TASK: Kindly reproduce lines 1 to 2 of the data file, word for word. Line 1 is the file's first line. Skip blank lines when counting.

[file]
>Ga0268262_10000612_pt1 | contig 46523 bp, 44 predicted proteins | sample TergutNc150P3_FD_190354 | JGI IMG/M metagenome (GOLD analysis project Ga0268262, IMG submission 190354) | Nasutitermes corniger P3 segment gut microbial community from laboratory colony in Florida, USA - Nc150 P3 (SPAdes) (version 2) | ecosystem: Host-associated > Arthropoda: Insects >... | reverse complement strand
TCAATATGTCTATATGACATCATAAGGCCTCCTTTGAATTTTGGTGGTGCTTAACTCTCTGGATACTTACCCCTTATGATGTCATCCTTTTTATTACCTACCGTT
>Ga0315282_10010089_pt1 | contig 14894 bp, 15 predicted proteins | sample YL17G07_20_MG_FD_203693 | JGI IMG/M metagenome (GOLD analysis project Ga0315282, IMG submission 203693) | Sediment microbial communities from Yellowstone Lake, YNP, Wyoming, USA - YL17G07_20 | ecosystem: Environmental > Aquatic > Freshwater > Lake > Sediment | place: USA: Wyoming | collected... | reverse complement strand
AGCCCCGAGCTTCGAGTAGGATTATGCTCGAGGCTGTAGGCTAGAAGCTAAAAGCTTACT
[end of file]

>Ga0268262_10000612_pt1 | contig 46523 bp, 44 predicted proteins | sample TergutNc150P3_FD_190354 | JGI IMG/M metagenome (GOLD analysis project Ga0268262, IMG submission 190354) | Nasutitermes corniger P3 segment gut microbial community from laboratory colony in Florida, USA - Nc150 P3 (SPAdes) (version 2) | ecosystem: Host-associated > Arthropoda: Insects >... | reverse complement strand
TCAATATGTCTATATGACATCATAAGGCCTCCTTTGAATTTTGGTGGTGCTTAACTCTCTGGATACTTACCCCTTATGATGTCATCCTTTTTATTACCTACCGTT